Before his shocking death at only 22 in 1959, Buddy Holly managed to make major moves. A native of Lubbock, Texas, Holly began playing the guitar as a kid, and counted a number of Country Music singers as influences. As a teen he began listening to Rhythm & Blues over the radio late at night, and it wasn't long before he combined Country and R&B and began playing the hot new sound of the 1950s: Rock & Roll.

Amazingly, Holly's professional career really only took off when he signed with Decca Records in 1956, meaning he hit the top of the charts, toured the country (and even internationally), and packed theatres in 3 short years (along with his band The Crickets for part of that time).This post is going to focus on one particular set of performances in 1957, when Holly took Harlem. From The Delete Bin:

Rock ‘n’ roll is not a type of music. It was a social phenomenon that threaded together music of many American cultures by the 1950s, and continues to be that today on a global scale. To prove the point of the range of rock ‘n’ roll music of their era, Lubbock Texas band Buddy Holly and The Crickets performed at the Apollo Theatre in August of 1957. Expectations were certainly undercut in the days before the civil rights movement, when audiences and musicians of various races simply did not mix. But, thanks to their historic show at The Apollo, this rule was gloriously broken.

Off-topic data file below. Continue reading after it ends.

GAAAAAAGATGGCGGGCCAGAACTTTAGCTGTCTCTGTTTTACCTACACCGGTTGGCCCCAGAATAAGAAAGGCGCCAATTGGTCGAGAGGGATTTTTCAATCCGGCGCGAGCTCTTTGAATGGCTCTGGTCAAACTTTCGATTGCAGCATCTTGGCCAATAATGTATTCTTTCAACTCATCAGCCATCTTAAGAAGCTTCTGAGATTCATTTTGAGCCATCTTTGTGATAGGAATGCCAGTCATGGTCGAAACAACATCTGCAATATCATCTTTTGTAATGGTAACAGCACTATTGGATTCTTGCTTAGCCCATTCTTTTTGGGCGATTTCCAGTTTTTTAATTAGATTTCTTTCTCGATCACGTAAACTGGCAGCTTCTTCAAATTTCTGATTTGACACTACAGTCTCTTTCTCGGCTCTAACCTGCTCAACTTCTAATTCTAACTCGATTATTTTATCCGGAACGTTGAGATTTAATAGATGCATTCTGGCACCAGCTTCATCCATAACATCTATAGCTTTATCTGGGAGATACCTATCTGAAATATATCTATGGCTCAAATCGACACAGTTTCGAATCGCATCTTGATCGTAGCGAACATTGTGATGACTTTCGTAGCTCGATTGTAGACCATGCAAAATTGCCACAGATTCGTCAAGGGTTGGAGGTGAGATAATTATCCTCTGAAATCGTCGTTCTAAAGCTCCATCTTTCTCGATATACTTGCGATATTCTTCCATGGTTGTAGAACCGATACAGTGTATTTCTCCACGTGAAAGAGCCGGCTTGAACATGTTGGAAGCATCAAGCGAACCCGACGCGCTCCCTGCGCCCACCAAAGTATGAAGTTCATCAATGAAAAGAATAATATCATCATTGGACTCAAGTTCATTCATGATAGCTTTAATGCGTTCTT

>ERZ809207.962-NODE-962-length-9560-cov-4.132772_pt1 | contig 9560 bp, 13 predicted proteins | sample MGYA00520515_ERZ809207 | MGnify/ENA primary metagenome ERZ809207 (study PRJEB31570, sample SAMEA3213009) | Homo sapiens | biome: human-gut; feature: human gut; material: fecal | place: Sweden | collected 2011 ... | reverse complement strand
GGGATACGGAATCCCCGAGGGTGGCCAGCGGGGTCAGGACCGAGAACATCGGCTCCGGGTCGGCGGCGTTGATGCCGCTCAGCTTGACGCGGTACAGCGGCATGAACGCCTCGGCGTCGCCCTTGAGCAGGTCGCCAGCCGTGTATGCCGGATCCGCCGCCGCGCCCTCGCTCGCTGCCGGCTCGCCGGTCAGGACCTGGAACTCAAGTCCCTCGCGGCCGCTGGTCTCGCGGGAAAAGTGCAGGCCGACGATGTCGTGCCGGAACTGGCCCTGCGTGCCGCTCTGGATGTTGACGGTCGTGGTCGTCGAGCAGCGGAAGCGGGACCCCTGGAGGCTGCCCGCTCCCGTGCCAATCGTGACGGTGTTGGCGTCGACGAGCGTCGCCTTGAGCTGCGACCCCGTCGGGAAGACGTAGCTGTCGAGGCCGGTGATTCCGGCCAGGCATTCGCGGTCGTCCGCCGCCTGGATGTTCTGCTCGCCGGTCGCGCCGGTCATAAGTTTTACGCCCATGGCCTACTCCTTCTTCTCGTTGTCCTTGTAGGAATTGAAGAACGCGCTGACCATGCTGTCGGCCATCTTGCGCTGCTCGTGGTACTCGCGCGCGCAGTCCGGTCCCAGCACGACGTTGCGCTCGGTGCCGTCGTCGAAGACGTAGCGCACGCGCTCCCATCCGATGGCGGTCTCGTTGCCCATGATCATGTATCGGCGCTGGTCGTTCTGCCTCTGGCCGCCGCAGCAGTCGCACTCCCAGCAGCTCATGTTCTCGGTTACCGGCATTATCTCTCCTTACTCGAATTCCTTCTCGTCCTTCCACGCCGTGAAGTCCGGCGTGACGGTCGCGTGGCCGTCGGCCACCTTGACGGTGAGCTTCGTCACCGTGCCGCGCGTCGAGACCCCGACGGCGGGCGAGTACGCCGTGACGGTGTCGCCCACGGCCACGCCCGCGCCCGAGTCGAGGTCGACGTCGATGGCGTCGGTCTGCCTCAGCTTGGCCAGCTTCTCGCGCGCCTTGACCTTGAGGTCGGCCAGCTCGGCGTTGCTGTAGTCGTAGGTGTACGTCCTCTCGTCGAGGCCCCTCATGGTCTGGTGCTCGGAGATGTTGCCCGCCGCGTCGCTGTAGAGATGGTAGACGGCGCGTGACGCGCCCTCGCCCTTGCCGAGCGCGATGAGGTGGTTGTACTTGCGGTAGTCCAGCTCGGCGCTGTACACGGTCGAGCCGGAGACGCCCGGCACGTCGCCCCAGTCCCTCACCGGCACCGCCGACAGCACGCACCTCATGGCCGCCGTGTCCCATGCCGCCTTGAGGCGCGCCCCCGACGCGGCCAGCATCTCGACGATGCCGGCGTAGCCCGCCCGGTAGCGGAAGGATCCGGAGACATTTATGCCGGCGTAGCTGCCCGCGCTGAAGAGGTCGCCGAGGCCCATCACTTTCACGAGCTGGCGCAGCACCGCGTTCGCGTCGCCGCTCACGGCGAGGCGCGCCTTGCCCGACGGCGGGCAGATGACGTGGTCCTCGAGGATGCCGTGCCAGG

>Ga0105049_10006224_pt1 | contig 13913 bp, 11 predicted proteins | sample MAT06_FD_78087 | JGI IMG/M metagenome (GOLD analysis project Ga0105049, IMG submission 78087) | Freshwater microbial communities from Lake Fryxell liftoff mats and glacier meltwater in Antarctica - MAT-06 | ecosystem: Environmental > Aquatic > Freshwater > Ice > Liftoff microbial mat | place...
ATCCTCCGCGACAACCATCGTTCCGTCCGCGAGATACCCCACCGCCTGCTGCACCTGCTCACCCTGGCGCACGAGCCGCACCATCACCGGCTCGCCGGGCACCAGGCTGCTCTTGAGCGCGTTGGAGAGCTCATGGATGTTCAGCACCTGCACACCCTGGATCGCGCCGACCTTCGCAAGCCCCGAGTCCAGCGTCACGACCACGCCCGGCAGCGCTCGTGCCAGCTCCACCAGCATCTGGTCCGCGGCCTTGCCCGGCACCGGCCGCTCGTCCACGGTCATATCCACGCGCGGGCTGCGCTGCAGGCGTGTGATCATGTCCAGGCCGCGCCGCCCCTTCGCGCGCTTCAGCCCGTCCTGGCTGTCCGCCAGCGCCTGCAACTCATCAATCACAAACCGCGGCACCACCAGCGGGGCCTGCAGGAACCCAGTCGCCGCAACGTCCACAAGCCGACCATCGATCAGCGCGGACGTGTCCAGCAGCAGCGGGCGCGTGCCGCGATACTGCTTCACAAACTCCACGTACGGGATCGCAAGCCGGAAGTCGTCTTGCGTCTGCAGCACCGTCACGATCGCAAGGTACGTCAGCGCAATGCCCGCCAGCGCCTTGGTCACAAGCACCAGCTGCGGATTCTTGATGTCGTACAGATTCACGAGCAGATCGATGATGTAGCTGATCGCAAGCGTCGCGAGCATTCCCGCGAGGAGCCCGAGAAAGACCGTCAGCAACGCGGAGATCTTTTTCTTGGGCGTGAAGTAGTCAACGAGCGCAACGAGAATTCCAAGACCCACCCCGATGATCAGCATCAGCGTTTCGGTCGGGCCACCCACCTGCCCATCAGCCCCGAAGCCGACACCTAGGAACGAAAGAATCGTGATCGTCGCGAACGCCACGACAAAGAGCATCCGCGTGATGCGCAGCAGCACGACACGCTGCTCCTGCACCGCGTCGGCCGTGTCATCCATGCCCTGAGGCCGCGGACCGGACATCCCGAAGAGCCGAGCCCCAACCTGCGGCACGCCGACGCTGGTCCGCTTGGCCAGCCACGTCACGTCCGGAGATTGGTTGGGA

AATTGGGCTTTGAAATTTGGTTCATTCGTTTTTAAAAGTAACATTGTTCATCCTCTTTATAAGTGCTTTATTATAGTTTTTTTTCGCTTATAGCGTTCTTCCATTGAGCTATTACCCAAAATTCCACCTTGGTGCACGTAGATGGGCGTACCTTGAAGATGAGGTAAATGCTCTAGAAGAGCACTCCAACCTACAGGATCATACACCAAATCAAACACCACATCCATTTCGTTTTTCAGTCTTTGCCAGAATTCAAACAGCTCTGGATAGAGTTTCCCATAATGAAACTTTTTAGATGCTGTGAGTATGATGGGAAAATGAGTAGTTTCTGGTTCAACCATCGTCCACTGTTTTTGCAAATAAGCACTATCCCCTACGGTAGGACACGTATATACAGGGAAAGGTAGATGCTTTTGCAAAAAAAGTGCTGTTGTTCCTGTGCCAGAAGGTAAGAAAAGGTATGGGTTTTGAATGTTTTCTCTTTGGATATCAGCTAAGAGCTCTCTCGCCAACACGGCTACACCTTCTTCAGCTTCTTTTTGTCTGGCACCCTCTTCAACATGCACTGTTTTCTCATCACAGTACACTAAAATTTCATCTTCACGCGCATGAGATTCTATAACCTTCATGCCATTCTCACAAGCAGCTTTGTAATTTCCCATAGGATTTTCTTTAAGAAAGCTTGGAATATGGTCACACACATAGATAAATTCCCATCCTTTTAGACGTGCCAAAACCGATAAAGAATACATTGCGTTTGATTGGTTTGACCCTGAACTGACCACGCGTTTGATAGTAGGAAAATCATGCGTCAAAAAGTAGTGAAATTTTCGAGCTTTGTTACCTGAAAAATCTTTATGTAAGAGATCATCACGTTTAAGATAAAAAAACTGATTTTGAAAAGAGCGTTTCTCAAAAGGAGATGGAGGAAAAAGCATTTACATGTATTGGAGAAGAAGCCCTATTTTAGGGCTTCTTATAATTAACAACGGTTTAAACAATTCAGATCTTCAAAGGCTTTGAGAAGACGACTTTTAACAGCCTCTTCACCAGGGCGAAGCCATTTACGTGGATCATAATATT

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Come Clean: I thought Indians were Black, too.

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(Master of None, Netflix Screen Grab)

 

There's a throwback scene at the very top of Master of None's Season 2' episode, "Thanksgiving", during which little Denise, BFF of little Dev, over for the holiday, mentions that she thinks he's Black... like her. Denise's mom gets the convo started by asking Dev if celebrating Thanksgiving is a thing done in the Indian Community (Dev's answer: They eat lunch together and his dad falls asleep watching "The Godfather".)

Denise is confused; what is this "Indian Community" of which her mom speaks? "Dev is Indian," Denise's Momma, played by the ever-youthful Angela Bassett, explains.